Life in Hollywood, below-the-line

Life in Hollywood, below-the-line
Work gloves at the end of the 2006/2007 television season (photo by Richard Blair)

Sunday, October 7, 2012


                                   I've got... nothing...

It was a hard week, folks.  Given the extremely low budget of my show (pretty much the bottom of the multi-camera barrel), the ambition of our writers never ceases to amaze me.  Week in and week out, they send scripts down from the Writer's Room with scenes requiring ever-bigger swing sets and flashier visuals.  This approach makes a certain sense given that our show is essentially just a live-action cartoon written to hold the attention of young, easily-bored children, but it poses endless challenges for those of us who do the heavy lifting required to bring those visions to life.

Then there's the matter of the four day week...  I've never been on a show that worked so many four day weeks in one season.  Most of these were due to holidays, but last week -- for reasons best known to those in the executive suites -- we were given only four days to crank out a show that is normally extruded over the course of five days.  Since most of the crew works on a daily rate, this translates into doing the same work in 20% less time -- meaning 20% less pay -- and this while working under a cable contract that's already paying us 20% under union scale.

I'm sensing a pattern here -- and where some might see this as a sterling example of "greater productivity," I see the crew getting fucked.  Again.

The Gaffer and Best Boy did the cranial work of figuring out the logistics, but it was up to the juicers -- the ground-assault infantry of set lighting -- to climb the steep and rocky slopes, then plant the flag atop Mt. Suribachi.*  As always, that's what we did, keeping everybody above-the-line happy.  In the end, it worked out for us as well, since a decision was made to move one of the main sets big trans-light backdrops several feet back -- which meant we had to move several big lamps on the pipe grid and add another half dozen lamps to cover the wider area down below.  Rather than do the work on expensive overtime after finishing the show, production opted to bring us in for another eight hour day.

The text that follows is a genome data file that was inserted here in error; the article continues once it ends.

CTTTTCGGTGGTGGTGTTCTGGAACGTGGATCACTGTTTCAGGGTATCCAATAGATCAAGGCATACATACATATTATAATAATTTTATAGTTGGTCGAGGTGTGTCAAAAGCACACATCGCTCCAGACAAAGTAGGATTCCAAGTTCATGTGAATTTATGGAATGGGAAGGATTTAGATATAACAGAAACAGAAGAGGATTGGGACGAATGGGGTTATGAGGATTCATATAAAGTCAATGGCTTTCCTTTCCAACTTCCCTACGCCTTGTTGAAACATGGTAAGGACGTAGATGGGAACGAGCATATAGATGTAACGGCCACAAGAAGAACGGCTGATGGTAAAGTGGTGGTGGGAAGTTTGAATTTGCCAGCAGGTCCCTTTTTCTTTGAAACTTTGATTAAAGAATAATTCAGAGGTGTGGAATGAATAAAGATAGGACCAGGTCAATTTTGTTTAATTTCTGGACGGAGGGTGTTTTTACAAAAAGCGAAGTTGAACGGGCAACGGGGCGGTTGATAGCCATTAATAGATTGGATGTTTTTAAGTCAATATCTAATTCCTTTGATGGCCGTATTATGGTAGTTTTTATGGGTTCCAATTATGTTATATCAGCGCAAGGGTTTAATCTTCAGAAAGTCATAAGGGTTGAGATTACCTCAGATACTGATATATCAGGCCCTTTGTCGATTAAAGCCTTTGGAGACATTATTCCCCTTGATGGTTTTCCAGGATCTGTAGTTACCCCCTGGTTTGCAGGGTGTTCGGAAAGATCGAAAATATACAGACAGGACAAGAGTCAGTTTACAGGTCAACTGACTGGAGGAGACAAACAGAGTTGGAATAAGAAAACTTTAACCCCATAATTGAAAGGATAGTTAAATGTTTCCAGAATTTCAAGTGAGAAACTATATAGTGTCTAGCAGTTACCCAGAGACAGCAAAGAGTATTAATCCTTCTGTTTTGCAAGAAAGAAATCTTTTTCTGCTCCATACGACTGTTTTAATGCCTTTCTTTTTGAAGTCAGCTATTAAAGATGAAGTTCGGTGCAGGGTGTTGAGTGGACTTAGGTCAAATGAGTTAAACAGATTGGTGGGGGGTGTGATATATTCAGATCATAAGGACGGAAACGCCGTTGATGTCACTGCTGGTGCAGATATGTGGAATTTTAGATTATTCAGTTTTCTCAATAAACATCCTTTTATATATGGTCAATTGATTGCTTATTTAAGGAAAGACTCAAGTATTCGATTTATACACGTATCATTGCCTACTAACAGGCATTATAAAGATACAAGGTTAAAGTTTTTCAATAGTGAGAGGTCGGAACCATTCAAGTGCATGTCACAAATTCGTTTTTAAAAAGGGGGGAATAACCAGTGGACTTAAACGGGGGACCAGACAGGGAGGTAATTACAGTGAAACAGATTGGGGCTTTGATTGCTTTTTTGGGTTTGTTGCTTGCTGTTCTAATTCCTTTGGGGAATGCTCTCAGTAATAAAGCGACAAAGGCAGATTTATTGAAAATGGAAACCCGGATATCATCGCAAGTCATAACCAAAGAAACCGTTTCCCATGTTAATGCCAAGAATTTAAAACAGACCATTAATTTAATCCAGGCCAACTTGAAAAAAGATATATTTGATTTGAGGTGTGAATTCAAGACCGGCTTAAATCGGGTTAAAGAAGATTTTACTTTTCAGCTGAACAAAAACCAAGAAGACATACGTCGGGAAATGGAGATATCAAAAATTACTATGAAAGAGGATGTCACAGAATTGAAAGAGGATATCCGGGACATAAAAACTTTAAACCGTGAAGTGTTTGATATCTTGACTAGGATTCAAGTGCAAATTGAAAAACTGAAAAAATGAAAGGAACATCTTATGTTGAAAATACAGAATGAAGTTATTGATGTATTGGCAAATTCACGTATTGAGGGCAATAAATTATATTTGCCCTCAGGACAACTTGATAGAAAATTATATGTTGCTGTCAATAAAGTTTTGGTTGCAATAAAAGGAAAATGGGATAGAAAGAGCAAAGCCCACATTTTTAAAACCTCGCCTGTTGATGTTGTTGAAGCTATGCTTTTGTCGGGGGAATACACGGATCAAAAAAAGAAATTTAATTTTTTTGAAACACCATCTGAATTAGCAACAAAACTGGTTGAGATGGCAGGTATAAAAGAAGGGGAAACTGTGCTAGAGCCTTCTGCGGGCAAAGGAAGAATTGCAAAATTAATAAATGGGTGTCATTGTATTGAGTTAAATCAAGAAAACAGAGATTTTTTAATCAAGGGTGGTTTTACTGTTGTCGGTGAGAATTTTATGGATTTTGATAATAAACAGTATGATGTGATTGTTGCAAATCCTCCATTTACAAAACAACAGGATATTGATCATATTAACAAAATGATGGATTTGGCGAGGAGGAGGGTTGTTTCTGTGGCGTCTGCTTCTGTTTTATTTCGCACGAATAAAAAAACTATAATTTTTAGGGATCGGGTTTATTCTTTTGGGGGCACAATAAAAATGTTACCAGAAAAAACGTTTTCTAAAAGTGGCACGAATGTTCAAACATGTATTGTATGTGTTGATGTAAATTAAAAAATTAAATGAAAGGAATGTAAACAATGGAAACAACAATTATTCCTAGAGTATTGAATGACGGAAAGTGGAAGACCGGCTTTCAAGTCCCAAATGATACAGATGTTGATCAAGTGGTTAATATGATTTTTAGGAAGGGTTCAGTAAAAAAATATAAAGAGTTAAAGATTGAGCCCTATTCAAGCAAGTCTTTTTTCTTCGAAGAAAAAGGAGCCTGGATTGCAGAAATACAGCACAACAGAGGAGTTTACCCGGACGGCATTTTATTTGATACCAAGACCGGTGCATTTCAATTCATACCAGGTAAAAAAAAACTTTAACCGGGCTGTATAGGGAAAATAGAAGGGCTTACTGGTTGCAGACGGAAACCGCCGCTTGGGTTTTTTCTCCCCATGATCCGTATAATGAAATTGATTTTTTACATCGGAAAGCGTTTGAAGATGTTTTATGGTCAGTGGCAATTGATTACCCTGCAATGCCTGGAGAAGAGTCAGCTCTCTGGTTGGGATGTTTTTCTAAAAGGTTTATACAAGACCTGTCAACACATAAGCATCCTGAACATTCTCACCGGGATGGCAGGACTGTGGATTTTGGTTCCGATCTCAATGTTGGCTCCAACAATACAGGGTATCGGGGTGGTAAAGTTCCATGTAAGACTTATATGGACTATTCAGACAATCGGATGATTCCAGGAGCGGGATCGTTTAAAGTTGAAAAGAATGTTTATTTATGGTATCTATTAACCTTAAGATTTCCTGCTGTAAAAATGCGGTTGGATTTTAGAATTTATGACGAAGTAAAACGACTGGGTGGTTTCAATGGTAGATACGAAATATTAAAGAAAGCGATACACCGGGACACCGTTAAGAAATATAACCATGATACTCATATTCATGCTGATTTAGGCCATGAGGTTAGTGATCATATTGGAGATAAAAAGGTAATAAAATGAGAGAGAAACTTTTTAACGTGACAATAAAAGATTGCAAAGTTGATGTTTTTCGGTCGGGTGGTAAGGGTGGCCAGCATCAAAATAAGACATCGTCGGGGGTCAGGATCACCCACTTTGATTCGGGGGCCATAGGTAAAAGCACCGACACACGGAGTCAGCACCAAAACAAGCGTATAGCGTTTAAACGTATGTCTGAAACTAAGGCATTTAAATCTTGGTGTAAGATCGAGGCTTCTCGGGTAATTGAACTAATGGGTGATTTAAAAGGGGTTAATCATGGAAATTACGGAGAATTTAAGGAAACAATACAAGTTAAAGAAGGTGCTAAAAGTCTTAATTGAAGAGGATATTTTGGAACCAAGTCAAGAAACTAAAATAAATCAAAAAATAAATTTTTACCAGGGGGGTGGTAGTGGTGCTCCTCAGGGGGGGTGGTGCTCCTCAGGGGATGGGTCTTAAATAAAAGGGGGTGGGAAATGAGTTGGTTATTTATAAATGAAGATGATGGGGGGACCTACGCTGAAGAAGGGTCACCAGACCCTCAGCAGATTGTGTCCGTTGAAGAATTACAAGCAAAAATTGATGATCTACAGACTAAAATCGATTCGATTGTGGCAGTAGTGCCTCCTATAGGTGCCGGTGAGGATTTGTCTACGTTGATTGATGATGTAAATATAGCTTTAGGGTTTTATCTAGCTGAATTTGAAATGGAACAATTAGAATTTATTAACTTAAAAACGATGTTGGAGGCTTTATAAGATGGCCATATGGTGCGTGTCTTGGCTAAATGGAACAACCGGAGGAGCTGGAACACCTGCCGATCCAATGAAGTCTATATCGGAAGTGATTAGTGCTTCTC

So we got our five days after all, and with the weekend finally here, I'm fried.  I've got nothing.  Zip, zero, zilch, nada, naught, bupkis.

Maybe it's time to take a break.  I sense the need to catch a second wind here at BS&T, because when I'm fried, I get grumpy, and when I'm grumpy, I've got nothing good to say to or about anybody. So rather than shout "Get off my lawn!" at the rest of the world, I'm just gonna shut the door, pull the drapes, and sit here in the dark for while to let the batteries recharge.

I'll be back...

* If you don't understand the reference, you should.  It's an important piece of your own history, kids.  Google it...

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